The parts of the brain that young, healthy people use when daydreaming are the same areas that fail in people who have Alzheimer's disease, researchers reported on Wednesday in a study that may someday help in preventing or diagnosing the disease.
The study, published in the Journal of Neuroscience, suggests that the way people use their brains could actually lead to Alzheimer's disease.
"It may be the normal cognitive function of the brain that leads to Alzheimer's later in life. This was not a relationship we had even considered," said Randy Buckner, a Howard Hughes Medical Institute investigator at Washington University in St. Louis who led the study.
The relationships are not clear and do not yet suggest that daydreaming is dangerous, but further study may shed light on the relationship, the study said.
The study found that Alzheimer's mostly affects the brain's "default state" regions - used when musing or daydreaming.
"We appear to use memory systems often in our default states," Buckner said in a statement. "This may help us to plan and solve problems. Maybe it helps us be creative. But it may also have metabolic consequences," reports Reuters.
The scientists say this finding could prove useful diagnostically - a way to identify the disease early, even before symptoms appear.
"You have to get to this pathology before it has its biggest effect," said William Klunk, an associate professor of psychiatry at the University of Pittsburgh and a co-investigator in the current study. Klunk developed an imaging tool that tracks amyloid plaque deposited in the brains of living Alzheimer's patients.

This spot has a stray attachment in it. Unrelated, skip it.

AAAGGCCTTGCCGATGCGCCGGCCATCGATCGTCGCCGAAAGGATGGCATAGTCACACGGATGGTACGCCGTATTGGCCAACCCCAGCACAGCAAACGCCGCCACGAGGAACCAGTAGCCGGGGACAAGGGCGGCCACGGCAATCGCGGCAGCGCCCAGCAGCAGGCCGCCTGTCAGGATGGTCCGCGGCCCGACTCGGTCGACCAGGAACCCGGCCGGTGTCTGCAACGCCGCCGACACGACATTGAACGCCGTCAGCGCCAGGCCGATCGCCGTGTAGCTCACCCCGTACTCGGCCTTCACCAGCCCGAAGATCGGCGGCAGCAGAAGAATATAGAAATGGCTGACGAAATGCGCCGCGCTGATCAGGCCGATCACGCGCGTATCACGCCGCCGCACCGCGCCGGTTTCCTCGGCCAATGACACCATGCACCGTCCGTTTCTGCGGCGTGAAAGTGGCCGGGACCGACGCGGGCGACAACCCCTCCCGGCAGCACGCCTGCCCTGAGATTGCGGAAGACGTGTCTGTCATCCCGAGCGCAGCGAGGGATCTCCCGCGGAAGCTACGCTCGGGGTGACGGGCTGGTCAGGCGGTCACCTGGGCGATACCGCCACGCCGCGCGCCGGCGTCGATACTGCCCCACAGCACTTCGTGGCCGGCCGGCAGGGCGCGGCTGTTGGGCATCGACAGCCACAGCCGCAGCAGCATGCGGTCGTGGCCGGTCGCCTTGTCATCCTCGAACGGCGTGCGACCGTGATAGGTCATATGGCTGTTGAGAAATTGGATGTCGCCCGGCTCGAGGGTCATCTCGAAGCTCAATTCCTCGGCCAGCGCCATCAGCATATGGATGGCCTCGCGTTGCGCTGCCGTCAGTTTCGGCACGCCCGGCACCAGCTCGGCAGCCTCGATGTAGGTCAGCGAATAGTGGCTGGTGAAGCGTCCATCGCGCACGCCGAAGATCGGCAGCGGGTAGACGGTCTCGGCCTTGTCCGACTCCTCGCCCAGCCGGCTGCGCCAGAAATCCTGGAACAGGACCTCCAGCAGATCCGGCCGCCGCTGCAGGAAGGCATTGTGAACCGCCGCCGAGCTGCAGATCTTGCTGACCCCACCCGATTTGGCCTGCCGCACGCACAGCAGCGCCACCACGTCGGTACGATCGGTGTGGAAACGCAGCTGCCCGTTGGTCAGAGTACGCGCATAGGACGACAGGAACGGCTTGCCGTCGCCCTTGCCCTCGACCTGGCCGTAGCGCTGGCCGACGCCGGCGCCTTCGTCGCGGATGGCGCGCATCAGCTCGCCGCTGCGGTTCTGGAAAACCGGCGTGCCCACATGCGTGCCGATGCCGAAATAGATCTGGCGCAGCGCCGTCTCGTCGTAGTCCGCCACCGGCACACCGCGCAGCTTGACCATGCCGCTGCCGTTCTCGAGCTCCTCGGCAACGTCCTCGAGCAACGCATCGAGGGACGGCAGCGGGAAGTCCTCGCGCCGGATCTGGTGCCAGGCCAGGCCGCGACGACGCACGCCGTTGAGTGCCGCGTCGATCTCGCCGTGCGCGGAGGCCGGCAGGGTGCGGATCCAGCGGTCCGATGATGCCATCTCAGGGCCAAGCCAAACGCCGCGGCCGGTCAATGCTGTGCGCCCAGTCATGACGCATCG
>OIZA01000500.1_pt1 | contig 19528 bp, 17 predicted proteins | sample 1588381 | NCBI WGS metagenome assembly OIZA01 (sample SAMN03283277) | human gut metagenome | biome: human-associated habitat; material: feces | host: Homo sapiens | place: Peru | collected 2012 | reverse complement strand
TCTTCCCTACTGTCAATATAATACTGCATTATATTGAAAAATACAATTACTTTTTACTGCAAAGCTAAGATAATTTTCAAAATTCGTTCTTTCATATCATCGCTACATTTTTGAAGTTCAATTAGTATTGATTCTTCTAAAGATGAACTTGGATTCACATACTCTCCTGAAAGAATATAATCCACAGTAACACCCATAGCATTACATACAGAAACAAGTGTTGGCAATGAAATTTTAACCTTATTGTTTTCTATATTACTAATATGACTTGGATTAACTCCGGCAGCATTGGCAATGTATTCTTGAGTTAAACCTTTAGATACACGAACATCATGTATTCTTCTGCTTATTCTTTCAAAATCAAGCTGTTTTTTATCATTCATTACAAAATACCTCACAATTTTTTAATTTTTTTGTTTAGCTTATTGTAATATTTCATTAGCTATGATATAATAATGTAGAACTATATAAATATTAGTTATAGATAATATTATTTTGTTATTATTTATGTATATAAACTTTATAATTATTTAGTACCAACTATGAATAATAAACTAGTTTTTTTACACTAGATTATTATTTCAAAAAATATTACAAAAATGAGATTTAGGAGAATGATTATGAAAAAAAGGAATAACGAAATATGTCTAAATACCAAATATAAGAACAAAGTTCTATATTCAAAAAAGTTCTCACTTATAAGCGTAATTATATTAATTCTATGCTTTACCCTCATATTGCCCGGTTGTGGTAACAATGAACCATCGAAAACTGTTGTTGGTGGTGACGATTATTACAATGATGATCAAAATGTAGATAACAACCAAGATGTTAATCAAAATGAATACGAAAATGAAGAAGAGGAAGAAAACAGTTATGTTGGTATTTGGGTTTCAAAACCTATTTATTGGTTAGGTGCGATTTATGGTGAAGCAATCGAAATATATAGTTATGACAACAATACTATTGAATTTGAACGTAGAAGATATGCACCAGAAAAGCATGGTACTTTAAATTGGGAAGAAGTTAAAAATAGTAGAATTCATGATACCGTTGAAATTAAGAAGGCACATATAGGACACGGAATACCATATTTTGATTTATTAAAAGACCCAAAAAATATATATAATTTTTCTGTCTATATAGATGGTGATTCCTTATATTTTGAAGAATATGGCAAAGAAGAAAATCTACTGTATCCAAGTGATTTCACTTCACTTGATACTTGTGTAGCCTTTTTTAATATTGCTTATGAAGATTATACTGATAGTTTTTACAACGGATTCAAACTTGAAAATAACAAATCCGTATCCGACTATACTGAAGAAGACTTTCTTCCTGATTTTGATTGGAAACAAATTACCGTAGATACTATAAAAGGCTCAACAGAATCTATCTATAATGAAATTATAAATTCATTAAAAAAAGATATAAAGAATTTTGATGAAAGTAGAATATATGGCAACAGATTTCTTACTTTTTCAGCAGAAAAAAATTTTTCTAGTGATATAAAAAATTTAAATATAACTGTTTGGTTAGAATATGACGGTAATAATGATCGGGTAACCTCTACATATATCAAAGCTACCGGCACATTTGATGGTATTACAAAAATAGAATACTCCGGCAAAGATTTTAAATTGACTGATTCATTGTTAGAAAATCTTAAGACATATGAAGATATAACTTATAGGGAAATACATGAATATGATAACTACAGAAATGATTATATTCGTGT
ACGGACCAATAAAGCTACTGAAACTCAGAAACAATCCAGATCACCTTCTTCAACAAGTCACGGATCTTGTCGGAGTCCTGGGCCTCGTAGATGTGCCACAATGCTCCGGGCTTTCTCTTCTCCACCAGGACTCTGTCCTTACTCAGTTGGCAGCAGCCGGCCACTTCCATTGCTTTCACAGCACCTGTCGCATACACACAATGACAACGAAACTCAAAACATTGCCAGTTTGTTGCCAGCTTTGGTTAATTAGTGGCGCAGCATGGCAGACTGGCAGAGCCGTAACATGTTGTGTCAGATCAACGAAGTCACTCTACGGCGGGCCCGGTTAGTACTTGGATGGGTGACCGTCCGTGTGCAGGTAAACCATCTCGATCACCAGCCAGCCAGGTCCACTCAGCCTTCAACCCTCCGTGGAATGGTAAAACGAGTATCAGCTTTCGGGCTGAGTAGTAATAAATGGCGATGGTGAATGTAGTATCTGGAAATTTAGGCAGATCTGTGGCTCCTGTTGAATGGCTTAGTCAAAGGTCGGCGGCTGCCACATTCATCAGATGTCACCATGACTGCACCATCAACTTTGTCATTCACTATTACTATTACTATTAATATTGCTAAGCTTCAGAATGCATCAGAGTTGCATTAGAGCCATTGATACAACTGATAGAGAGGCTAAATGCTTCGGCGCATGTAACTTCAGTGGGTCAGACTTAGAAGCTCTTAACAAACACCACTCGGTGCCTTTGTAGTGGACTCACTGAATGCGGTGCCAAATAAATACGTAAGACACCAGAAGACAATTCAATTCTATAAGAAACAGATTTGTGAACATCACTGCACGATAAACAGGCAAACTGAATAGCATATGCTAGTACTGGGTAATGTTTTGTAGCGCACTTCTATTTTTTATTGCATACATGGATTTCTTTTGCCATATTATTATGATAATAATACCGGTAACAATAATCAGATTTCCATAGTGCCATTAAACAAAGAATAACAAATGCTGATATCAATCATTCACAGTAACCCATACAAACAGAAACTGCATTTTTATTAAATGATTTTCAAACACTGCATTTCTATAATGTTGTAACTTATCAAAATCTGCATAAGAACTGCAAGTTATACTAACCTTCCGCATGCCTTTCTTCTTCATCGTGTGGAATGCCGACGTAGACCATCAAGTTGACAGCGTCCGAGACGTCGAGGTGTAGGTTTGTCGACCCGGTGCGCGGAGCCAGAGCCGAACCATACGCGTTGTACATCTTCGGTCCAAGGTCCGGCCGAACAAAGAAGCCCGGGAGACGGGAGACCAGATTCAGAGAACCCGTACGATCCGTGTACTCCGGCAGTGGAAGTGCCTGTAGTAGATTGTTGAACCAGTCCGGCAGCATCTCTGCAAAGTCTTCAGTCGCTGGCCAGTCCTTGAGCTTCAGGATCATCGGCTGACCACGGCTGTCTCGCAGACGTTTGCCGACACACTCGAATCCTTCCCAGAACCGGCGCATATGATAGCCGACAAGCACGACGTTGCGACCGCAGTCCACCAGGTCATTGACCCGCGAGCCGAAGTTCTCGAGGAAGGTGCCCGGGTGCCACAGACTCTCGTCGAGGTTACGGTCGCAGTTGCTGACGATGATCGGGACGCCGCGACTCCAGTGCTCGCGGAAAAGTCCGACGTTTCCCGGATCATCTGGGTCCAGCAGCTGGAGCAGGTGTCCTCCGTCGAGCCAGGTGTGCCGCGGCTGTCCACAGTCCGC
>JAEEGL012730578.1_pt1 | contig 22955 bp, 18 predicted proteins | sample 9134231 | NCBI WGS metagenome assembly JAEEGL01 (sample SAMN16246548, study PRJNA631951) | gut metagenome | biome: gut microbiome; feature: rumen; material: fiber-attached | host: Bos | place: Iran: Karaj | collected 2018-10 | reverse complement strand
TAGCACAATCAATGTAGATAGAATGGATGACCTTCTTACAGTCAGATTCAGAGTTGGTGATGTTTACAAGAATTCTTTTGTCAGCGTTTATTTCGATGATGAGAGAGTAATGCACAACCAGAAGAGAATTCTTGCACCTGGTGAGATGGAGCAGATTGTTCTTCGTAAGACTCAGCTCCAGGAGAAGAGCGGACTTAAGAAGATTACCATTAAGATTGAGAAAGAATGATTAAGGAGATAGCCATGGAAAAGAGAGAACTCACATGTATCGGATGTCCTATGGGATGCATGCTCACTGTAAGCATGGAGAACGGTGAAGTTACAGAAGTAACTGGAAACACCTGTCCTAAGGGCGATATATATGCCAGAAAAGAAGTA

The next step will be to see whether the sticky amyloid-filled plaques are dependent on the brain's metabolism. If so, there could be novel ways to attack the disease.
The latest thinking among Alzheimer's scientists is that the underpinnings of the disease may be decades in the making. About a decade ago, David Snowdon of the University of Kentucky Medical Center published what has become a classic study of health and aging. He followed 678 nuns, ranging in age from 75 to 107, and analyzed journal entries and essays written when they joined the order as young women. He identified an association between the writing and the risk for Alzheimer's far into the future. The richer the detail in the essays, the less likely the writers were to develop Alzheimer's, informs Newsday.